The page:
Cheryl Parris, 1998, Joseph C. Briscoe Career Center (Math), 410-396-0770
Our club (S.H.O.P. - Students Helping Other People) has helped to feed many, many homeless and hungry people over the years through our bag lunch project. Our students really enjoy this activity. They enjoy the preparation as well as the actual process. Each student is delegated a particular task to do. We have a partnership with City Temple Church.
Terry Thomas, 1998, Carver Vocational-Technical High School (Health and Service-Learning), 410-396-0553
My most memorable moment as a service-learning instructor occurred at the Maryland Baptist Aged Home. Once the students saw the reaction of the residents and saw how valuable they were to others, they began to value themselves. They performed needs assessments and took the responsibility to initiate projects within the school and community. They became stakeholders and self motivated because they directed their own learning.
Genevieve Perry, 1997, Walbrook High School (Health), 410-396-0721
Students worked with Lens Crafters and Delta Sigma Theta Sorority, Inc. at "Giving the Gift of Sight." This project was designed to assist low income or working poor community residents to obtain an eye examination and one pair of needed eyeglasses free of charge.
Susan Wheeler, 1996, Southern High School, 410-396-1500
I do environment learning during the spring/summer and fall. We plant trees, cultivate food for food banks in D.C. and Baltimore and clean the area around the Inner Harbor where Southern is located. Every spring I plan a camping trip for educational purposes and to do service-learning. Last year students cultivated a farm for three days. This year we are planting trees and clearing paths/trails in Virginia. During the winter we cook and give toys to the homeless.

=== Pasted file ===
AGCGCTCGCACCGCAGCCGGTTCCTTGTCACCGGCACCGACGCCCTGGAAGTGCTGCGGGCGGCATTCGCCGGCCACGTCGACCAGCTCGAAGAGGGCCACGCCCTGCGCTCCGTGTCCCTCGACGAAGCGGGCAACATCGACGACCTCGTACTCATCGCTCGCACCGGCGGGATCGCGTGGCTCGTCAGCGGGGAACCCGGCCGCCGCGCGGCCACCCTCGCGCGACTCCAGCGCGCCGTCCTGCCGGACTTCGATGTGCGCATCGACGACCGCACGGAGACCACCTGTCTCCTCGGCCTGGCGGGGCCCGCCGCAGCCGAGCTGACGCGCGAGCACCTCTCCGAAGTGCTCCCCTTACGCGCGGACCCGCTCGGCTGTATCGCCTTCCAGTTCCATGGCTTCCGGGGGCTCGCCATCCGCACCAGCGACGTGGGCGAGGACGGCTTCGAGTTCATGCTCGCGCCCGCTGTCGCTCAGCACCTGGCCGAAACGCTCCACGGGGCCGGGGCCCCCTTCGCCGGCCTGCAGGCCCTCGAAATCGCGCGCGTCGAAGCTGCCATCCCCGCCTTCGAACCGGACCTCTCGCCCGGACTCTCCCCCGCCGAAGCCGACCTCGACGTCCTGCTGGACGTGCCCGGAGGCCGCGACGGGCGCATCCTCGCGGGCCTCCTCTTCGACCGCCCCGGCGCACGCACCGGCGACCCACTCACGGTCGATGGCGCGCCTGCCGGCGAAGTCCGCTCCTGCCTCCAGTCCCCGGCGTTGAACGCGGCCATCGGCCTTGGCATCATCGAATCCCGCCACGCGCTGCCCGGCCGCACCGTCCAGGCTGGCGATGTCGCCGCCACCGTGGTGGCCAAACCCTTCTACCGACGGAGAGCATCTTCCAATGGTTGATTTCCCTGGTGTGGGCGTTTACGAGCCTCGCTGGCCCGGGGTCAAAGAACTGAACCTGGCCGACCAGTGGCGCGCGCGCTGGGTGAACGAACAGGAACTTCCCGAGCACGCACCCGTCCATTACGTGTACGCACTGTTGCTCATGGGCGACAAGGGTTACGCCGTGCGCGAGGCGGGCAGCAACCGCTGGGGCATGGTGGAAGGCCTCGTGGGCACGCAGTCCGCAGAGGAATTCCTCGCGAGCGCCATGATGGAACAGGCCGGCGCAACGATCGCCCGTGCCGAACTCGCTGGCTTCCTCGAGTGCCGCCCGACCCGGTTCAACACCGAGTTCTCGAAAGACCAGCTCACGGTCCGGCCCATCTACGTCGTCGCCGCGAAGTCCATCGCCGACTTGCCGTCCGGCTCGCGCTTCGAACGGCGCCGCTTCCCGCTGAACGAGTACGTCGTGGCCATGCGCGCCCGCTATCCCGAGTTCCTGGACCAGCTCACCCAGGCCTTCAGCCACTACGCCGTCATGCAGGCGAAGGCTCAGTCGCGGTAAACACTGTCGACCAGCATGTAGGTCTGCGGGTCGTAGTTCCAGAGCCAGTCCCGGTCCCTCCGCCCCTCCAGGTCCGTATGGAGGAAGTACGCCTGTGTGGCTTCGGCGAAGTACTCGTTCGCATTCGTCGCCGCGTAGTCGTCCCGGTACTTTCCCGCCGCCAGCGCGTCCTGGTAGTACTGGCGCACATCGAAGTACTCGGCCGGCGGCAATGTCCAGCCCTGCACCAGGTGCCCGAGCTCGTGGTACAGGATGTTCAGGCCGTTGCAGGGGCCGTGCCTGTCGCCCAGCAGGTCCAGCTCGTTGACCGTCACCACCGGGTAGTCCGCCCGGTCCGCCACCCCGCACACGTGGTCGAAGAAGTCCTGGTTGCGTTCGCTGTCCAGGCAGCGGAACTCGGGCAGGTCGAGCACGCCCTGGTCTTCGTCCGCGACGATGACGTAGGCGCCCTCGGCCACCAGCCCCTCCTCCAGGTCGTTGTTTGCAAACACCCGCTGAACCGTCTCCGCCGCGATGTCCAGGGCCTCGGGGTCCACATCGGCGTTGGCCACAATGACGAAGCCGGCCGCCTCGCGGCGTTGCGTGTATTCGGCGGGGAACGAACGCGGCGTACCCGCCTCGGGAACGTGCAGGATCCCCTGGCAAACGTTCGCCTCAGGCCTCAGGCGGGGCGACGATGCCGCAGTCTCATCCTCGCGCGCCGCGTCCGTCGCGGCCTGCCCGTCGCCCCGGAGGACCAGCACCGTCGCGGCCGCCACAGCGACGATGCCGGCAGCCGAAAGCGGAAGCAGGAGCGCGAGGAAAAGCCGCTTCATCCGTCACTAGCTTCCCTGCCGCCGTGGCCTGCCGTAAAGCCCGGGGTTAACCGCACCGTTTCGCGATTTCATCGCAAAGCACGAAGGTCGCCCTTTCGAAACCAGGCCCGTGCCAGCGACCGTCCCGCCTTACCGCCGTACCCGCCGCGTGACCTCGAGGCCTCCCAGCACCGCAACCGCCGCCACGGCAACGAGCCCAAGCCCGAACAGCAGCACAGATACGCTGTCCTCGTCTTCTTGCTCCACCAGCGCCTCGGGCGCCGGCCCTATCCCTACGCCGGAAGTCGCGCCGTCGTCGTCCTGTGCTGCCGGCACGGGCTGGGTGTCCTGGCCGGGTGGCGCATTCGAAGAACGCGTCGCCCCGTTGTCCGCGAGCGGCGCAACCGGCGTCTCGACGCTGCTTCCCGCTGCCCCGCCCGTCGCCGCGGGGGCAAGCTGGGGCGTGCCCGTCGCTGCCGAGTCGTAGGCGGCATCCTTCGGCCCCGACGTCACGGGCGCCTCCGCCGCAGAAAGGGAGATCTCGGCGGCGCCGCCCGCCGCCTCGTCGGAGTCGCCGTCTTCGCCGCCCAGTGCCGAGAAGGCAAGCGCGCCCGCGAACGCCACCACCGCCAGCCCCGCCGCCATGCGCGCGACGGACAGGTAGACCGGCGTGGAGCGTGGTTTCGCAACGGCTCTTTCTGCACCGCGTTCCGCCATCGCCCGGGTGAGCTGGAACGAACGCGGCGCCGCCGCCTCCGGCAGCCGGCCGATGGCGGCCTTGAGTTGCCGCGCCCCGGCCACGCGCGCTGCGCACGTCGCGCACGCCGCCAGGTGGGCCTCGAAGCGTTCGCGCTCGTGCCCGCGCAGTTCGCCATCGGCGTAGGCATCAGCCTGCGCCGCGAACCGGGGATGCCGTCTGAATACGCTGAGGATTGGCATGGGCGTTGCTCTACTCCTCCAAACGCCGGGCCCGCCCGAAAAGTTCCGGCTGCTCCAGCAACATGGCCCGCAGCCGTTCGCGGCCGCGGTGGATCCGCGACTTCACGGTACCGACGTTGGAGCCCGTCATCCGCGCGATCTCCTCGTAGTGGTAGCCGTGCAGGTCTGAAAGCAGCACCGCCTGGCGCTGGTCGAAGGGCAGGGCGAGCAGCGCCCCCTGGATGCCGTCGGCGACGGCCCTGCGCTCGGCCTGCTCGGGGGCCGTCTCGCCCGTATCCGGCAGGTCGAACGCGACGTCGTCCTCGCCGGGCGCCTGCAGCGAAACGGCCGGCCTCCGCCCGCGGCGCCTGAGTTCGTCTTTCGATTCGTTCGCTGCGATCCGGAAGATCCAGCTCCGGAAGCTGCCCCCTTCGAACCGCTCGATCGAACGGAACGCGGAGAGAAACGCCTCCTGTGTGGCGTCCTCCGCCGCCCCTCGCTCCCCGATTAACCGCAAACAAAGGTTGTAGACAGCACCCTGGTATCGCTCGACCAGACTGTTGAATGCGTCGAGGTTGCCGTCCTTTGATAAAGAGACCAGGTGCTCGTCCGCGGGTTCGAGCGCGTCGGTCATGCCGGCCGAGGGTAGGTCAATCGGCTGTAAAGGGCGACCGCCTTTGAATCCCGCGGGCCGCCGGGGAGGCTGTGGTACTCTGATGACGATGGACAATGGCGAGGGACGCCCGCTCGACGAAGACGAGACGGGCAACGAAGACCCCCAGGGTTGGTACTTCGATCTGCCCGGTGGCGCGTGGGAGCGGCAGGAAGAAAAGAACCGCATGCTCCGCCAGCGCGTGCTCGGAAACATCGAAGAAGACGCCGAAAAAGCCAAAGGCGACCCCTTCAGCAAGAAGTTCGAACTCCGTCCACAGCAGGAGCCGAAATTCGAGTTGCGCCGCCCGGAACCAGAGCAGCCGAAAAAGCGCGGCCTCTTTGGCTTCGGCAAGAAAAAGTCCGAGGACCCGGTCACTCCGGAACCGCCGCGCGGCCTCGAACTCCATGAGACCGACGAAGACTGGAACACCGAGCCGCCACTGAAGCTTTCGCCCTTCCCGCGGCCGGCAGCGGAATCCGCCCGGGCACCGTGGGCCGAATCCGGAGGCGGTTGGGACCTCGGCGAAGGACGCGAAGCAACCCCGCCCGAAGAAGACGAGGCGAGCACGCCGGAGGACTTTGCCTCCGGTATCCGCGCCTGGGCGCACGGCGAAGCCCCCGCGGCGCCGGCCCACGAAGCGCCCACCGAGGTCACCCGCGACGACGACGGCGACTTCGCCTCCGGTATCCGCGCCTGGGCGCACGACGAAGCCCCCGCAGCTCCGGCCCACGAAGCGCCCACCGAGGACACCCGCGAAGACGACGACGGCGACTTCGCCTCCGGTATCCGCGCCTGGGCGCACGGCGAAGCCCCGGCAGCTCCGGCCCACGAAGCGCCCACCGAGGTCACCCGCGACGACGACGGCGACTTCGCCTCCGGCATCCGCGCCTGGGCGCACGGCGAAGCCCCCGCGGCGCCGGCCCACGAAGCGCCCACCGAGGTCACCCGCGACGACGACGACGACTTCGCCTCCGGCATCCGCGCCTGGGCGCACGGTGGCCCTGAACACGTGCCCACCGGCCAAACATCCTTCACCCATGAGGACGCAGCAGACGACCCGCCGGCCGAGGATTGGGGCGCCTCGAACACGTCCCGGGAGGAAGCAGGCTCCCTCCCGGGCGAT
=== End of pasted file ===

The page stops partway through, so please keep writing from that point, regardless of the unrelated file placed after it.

Bessina Williams, 1996, Northeast Middle School, 410-396-9221
My students are assisting with the restoration process of Gwynns Falls - Leakin Park. The students have provided a variety of services to various participating organizations from the design to clean-up of the park.
Marian Finney, 1995, No longer with the system
1996: Thematic units for each grade level team will be designed from course outcomes, core learning goals, and social issues. Each student will have an opportunity to complete 30 service hours per year as part of integrated curriculum.
1995: Our service-learning program has branched from the theme "He Ain't Heavy, He's my Brother." This resulted in providing services in many areas - drug education, homeless needs, direct service to agencies and institutions, collecting foods, clothes, books, political involvement through formal classes and infusion. One service-learning class team assessed community needs before designing the program and delegated responsibilities to teams. The second class/team decided to provide direct service to community institutions. The total school participated in a Service-Learning Promotion Activity sponsored by clubs and organizations (they facilitate our collections). Celebration activities are scheduled each spring.